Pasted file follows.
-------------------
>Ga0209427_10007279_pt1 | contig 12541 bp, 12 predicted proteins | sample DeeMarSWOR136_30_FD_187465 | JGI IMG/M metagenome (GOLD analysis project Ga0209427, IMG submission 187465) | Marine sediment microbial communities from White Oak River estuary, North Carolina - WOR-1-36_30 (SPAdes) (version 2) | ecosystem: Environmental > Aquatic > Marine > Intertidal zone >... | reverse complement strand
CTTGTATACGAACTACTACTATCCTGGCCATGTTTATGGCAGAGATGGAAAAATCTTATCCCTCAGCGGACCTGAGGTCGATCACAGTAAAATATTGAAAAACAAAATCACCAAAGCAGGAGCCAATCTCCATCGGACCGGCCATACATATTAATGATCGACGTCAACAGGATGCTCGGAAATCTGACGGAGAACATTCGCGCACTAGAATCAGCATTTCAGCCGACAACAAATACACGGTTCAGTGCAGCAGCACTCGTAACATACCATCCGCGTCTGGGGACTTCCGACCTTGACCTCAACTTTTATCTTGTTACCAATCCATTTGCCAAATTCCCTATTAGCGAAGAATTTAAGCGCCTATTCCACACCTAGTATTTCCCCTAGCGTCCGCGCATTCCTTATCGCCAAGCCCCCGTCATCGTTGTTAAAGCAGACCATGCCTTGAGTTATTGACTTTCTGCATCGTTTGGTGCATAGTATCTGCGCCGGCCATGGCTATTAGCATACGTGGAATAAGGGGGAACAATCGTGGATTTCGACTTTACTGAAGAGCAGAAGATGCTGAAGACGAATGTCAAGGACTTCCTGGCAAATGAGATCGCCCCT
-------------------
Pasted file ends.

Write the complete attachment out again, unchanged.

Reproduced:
>Ga0209427_10007279_pt1 | contig 12541 bp, 12 predicted proteins | sample DeeMarSWOR136_30_FD_187465 | JGI IMG/M metagenome (GOLD analysis project Ga0209427, IMG submission 187465) | Marine sediment microbial communities from White Oak River estuary, North Carolina - WOR-1-36_30 (SPAdes) (version 2) | ecosystem: Environmental > Aquatic > Marine > Intertidal zone >... | reverse complement strand
CTTGTATACGAACTACTACTATCCTGGCCATGTTTATGGCAGAGATGGAAAAATCTTATCCCTCAGCGGACCTGAGGTCGATCACAGTAAAATATTGAAAAACAAAATCACCAAAGCAGGAGCCAATCTCCATCGGACCGGCCATACATATTAATGATCGACGTCAACAGGATGCTCGGAAATCTGACGGAGAACATTCGCGCACTAGAATCAGCATTTCAGCCGACAACAAATACACGGTTCAGTGCAGCAGCACTCGTAACATACCATCCGCGTCTGGGGACTTCCGACCTTGACCTCAACTTTTATCTTGTTACCAATCCATTTGCCAAATTCCCTATTAGCGAAGAATTTAAGCGCCTATTCCACACCTAGTATTTCCCCTAGCGTCCGCGCATTCCTTATCGCCAAGCCCCCGTCATCGTTGTTAAAGCAGACCATGCCTTGAGTTATTGACTTTCTGCATCGTTTGGTGCATAGTATCTGCGCCGGCCATGGCTATTAGCATACGTGGAATAAGGGGGAACAATCGTGGATTTCGACTTTACTGAAGAGCAGAAGATGCTGAAGACGAATGTCAAGGACTTCCTGGCAAATGAGATCGCCCCT